Salmon Farms face Multiple Legal Threats

By Roy L Hales


Alexandra Morton’s long awaited suit against the Department of Fisheries and Oceans opened in Vancouver today. Morton’s lawyer, Margot Venton, filed the suit after learning that fish allegedly infected with the piscine reovirus (PRV) had been transferred into an open-pen fish farm operated by Marine Harvest along the Fraser River sockeye migration. BC salmon farms face Multiple Legal Threats .

Salmon Farms Face Multiple Legal Threats

On page 6, volume 3 of the Cohen Commission Recomendations it states, “the potential harm posed to Fraser River sockeye salmon from salmon farms is serious or irreversible. Disease transfer occurs between wild and farmed fish, and I am satisfied that salmon farms along the sockeye migration route have the potential to introduce exotic diseases and to exacerbate endemic diseases that could have a negative impact on Fraser River sockeye.”

In her  documentary Salmon Confidential, Morton says Three of the four labs testifying at the Cohen Commission said they found the ISA virus in BC salmon. The fourth  testified they got a “weak positive,” but the samples were degraded and tests inconclusive.

Close to 3/4 of the BC salmon available on the market is farmed.

Morton said the PRV virus has been found in both farmed and wild fish in B.C.

No Evidence Of PRV

In response to her statement that PRV was found on the Marine Harvest site at at Shelter Bay Ian Roberts, a company spokesperson, said, “Marine Harvest Canada has not, and does not, acknowledge that the fish transferred to Shelter Bay site (March 2013) had PRV. No evidence has been brought forward to the court to confirm this allegation.”

B.C. Salmon Farmers Association spokesman Jeremy Dunn told the Campbell River Mirror that the industry has done 3,000 tests on salmon and never found ISA.

The Cohen Commission Got It Right

In a press release last month Grand Chief Stewart Phillip, President of the Union of BC Indian Chiefs, said, “Justice Cohen got it right when he prioritized the conservation and protection of wild salmon and placed this firmly as the top priority of DFO; at the same time concluding that fish farms along wild salmon migration routes have the potential for serious and irreversible harm to wild salmon. However, instead of implementing Cohen’s recommendations, the reverse holds true. DFO is making the expansion of the fish farm industry the priority at the risk and peril to wild salmon.”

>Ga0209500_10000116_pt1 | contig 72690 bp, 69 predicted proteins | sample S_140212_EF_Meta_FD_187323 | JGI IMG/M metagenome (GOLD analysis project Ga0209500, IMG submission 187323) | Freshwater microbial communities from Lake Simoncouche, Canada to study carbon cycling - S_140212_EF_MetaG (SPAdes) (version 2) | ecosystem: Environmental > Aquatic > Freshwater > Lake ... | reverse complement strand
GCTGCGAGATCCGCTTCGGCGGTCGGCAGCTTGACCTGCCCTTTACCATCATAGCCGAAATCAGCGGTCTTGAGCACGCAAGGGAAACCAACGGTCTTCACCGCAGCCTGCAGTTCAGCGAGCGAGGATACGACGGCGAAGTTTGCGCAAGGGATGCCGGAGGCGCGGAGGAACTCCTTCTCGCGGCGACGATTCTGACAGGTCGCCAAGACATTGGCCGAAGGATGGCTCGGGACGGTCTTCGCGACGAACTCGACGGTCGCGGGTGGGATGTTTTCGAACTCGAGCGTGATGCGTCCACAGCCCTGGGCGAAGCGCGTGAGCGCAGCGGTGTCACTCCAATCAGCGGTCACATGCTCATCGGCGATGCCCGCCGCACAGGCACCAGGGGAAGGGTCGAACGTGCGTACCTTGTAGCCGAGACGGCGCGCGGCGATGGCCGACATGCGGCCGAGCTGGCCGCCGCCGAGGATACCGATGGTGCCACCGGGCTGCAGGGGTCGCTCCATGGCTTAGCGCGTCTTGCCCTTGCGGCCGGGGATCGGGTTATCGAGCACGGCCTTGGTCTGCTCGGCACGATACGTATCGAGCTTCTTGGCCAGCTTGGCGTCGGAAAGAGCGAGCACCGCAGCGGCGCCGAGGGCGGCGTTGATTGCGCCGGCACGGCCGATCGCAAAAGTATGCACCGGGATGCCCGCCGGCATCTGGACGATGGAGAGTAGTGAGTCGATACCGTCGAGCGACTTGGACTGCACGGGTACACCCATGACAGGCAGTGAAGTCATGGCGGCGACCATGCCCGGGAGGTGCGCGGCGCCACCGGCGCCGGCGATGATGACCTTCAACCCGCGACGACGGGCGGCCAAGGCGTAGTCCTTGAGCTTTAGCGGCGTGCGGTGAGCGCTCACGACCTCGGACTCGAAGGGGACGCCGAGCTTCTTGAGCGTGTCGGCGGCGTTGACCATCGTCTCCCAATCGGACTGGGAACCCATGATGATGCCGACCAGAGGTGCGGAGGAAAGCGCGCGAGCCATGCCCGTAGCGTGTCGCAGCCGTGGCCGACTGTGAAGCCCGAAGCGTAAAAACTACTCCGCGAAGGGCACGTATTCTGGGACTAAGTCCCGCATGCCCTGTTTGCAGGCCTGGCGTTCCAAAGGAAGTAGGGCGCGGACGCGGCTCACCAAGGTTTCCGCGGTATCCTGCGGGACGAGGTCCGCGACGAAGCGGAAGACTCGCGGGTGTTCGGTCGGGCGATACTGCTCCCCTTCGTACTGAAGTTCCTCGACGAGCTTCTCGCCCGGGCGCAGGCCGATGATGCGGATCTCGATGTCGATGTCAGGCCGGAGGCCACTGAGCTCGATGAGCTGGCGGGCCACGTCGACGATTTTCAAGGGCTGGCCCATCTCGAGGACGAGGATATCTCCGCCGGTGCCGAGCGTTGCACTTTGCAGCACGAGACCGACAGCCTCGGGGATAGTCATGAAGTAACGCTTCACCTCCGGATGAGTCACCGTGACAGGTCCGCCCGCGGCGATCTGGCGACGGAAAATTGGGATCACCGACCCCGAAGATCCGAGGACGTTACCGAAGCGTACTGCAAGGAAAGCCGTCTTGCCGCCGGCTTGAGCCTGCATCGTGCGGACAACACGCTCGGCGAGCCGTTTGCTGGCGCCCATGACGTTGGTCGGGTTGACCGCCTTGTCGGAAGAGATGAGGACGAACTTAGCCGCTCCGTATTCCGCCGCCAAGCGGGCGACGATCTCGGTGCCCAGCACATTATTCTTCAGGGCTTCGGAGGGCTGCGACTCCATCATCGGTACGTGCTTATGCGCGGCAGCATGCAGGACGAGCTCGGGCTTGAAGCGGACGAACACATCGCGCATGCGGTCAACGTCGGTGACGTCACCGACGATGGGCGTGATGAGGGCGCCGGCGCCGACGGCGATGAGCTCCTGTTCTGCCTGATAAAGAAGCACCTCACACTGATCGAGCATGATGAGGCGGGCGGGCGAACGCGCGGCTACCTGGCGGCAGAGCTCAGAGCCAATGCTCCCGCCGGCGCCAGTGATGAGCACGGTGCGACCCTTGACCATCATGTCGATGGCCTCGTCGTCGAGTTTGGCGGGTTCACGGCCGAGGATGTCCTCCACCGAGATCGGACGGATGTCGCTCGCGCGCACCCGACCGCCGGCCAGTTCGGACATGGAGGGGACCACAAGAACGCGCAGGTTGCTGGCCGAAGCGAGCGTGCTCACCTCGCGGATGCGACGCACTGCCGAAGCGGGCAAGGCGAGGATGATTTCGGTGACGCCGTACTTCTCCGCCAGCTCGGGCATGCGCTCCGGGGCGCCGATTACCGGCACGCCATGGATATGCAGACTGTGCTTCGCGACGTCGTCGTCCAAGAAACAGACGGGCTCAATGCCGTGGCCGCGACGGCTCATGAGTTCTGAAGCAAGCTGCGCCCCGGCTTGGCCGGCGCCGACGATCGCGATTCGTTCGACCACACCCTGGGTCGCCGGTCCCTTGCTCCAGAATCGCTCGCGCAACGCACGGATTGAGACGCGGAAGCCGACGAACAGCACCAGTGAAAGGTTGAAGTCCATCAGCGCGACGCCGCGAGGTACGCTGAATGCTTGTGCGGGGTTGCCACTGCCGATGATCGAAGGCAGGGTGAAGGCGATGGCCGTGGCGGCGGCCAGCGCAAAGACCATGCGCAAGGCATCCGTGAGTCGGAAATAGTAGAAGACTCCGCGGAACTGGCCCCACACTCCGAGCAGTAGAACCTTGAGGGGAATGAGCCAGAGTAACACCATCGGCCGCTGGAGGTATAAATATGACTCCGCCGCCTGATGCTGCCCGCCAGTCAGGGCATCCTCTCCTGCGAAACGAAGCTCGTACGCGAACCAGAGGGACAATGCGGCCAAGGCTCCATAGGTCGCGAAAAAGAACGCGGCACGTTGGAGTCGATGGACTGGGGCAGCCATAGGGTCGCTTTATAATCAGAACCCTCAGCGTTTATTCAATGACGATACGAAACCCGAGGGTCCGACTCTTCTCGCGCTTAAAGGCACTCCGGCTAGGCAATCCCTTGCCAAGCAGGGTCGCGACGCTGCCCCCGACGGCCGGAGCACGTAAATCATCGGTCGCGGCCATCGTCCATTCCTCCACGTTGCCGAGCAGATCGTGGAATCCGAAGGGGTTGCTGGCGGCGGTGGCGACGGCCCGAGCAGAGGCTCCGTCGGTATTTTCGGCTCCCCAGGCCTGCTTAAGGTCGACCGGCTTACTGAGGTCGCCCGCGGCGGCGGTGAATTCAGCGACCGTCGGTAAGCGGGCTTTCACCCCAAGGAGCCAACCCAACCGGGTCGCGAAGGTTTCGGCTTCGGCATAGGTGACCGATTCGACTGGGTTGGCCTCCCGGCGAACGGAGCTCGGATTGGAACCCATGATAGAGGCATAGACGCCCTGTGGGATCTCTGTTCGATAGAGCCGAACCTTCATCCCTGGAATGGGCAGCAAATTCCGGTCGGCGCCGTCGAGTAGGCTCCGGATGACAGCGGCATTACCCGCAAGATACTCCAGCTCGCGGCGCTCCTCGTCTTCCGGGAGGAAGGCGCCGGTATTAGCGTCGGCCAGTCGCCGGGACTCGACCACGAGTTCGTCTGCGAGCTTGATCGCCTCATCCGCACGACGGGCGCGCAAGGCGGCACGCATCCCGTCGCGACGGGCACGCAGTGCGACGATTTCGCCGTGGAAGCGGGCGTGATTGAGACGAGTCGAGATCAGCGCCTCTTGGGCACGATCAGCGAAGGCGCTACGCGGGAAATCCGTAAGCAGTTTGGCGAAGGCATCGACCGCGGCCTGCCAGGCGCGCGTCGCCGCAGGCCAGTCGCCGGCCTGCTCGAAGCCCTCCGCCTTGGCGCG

“Wild salmon is integral to our cultures, communities and Nations and with the continued expansion of fish farms into our territories we have witnessed the devastating impact fish farms have on wild salmon and this is simply unacceptable.”said  Chief Bob Chamberlin, Vice-President of the Union of B.C. Indian Chiefs. “The First Nations Wild Salmon Alliance, a coalition of approximately 80 First Nations have been turning their collective attention and expertise to the protection of wild salmon and we call on the Harper Government to immediately respond and fully implement Cohen’s recommendations. DFO does not have the best interests of the health and sustainability of wild salmon as a priority in their policies. This is clear as they continue to disregard Cohen’s recommendations and continue on with the promotion and expansion of the aquaculture industry.”

A Reckless Approach

“The Department of Fisheries and Oceans is standing by while companies decide to put fish carrying viruses into the ocean,” said Margot Venton, the Ecojustice lawyer representing Morton. “Not only is this a reckless approach to marine protection, but we believe it is unlawful.”

“DFO has a mandate to protect wild fish. How can it do that when it has given away its decision-making powers to the same fish farm companies it is supposed regulate?” Morton added. “DFO is basically letting the fox guard the chicken coop. The industry has claimed that PRV poses no risk to wild salmon, but the weight of scientific evidence suggests otherwise.”

Morton’s case is expected to conclude in four months.

Alleged Violations Of The Fisheries Act

Meanwhile Nafta is considering whether to investigate the Canadian government’s alleged violations of its Fisheries Act in permitting more than 100 industrial salmon feedlots in British Columbia to operate along wild salmon migration routes, potentially exposing ecologically, socially and economically valuable salmon runs to epidemics of disease, parasites, toxic chemicals and concentrated waste.

In response, Jeremy Dunn to the Vancouver SUN he’s confident in the industry’s “sustainability practices” and eventual vindication.

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